Find out what flowers attract hummingbirds and how you can get started attracting these beautiful creatures to your yard.
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Flowers That Attract Hummingbirds
If you want to attract hummingbirds to your garden, you need to plant flowers that they like. Some of the best flowers for attracting hummingbirds include bleeding hearts, columbines, and foxgloves. Hummingbirds are also attracted to tubular flowers, so you might want to consider planting some trumpet-shaped blooms as well.
While there are many different types of trumpet-shaped flowers that attract hummingbirds, some of the most popular choices include:
-Red hot poker (Kniphofia)
-Trumpet honeysuckle (Lonicera sempervirens)
-Trumpet Creeper (Campsis radicans)
-Hummingbird bush (Epilobium canum)
-Scarlet bee balm (Monarda didyma)
Tubular flowers are an excellent choice for attracting hummingbirds because of their long, tube-like shape. Hummingbirds are able to reach the nectar at the bottom of these flowers with their long beaks, making them a perfect food source. Some examples of tubular flowers that attract hummingbirds include:
small, red flowers
Hummingbirds are attracted to small, red flowers. They are also attracted to the nectar in the flowers. Hummingbirds are able to see the color red, which helps them find food. Hummingbirds eat insects and spiders as well as nectar from flowers.
Flower Colors That Attract Hummingbirds
Red, pink, and purple are the colors that attract hummingbirds the most. Flowers that are these colors are most likely to attract hummingbirds. However, there are other color flowers that can attract hummingbirds as well.
Red is the most popular color to attract hummingbirds, but flowers of all colors can attract these flying jewels. Hummingbirds are attracted to flowers that are tubular in shape and red, orange or yellow in color. The color red seems to be especially attractive to hummingbirds, perhaps because it stands out so well against green foliage. Some of the best flowers for attracting hummingbirds include impatiens, fuchsias, petunias, hibiscus, and Salvias.
Orange is one of the most popular colors for flowers that attract hummingbirds. Many flowers in this color range are rich in nectar, which makes them a great source of food for these little birds. Orange flowers can also add a beautiful pop of color to your garden or landscape. Here are some of the best orange flowers to attract hummingbirds.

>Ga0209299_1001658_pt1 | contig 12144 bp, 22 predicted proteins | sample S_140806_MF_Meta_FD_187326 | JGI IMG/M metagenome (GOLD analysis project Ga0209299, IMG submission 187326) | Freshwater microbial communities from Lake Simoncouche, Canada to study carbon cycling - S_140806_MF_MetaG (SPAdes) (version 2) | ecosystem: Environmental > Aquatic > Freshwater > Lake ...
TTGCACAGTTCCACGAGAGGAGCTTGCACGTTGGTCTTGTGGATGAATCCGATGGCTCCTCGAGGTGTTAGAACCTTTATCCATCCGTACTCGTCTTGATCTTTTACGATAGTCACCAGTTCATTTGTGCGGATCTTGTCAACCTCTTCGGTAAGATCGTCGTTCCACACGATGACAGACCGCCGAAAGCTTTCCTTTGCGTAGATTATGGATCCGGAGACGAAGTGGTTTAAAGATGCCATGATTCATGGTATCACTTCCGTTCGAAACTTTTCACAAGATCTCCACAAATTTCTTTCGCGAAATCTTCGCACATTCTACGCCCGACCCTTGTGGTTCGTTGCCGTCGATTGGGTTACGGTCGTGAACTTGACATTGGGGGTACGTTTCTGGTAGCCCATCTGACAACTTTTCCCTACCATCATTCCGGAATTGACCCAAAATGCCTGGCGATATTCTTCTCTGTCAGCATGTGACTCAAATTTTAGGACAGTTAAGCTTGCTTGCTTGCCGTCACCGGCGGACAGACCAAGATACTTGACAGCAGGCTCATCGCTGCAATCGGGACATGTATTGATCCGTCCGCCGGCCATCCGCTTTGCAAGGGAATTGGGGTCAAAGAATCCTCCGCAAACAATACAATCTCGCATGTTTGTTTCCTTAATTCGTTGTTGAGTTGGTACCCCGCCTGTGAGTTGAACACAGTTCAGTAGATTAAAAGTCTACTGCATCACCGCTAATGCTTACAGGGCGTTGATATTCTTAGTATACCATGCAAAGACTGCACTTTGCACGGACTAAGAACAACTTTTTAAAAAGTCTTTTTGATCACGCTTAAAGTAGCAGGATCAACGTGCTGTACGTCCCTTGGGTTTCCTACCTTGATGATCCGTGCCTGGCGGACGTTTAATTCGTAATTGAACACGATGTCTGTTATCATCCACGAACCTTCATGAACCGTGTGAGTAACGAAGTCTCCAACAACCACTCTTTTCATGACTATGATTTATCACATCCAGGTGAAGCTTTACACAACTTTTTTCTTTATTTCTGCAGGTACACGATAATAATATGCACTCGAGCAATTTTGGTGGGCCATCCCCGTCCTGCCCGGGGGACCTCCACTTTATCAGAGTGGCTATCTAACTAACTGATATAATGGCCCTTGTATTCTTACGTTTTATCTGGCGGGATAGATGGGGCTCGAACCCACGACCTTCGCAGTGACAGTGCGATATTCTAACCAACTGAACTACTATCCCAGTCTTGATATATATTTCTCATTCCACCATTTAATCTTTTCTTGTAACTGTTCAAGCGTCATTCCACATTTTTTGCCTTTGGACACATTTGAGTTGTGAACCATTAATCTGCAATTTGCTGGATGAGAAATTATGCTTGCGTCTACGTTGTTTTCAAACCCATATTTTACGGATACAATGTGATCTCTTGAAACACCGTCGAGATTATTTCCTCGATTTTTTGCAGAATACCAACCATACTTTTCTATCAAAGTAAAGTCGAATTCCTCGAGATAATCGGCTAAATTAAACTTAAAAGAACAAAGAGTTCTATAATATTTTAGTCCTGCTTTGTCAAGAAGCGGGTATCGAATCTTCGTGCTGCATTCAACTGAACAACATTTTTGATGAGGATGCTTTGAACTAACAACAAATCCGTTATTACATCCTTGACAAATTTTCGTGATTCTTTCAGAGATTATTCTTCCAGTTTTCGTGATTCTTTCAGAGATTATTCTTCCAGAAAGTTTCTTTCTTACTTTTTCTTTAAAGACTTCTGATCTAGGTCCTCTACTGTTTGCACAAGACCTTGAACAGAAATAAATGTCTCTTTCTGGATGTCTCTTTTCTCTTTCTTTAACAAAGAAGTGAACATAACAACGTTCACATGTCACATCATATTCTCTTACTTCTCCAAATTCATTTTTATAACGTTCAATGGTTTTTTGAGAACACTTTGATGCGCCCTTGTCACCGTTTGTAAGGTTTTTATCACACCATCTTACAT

-Trumpet creeper (Campsis radicans)
-Scarlet sage (Salvia coccinea)
-Bee balm (Monarda didyma)
-Poppies (Papaver somniferum)
-Hibiscus (Hibiscus spp.)
-Sunflowers (Helianthus annuus)
Yellow flowers are a favorite of hummingbirds because they are bright and easy for the birds to see. Many types of flowers come in shades of yellow, so you have plenty of options to choose from. Some of the best choices for attracting hummingbirds with yellow flowers include:
Hummingbird-Friendly Flowering Plants
If you want to attract hummingbirds to your garden, you need to plant flowers that they like. Some flowers that attract hummingbirds are red, tubular shaped flowers. Hummingbirds are also attracted to flowers that are yellow, orange, or pink. They also like flowers that have a strong fragrance.
Bee balm is a beautiful flowering plant that attracts hummingbirds, bees, and other pollinators. This plant is easy to care for and is a great addition to any garden.
Trumpet honeysuckle (Lonicera sempervirens) is a species of honeysuckle native to the southeastern United States. A vigorous, deciduous vine, it grows to 10 m (33 ft) in length and climbs by twining its stems around supports. The leaves are opposite, simple ovate-lanceolate, 6–12 cm (2.4–4.7 in) long and 3–6 cm (1.2–2.4 in) broad.
The cardinal flower (Lobelia cardinalis) is a species of flowering plant in the bellflower family Campanulaceae, native to the Americas. Growing to 2 m (7 ft), it is a perennial with long, lance-shaped leaves and brilliant red flowers borne in summer on erect spikes 2–3 cm (0½–1 in) long. The flowers are tubular with five lobes, the upper three much larger than the lower two; they open fully into trumpets only at anthesis and close again as they wither.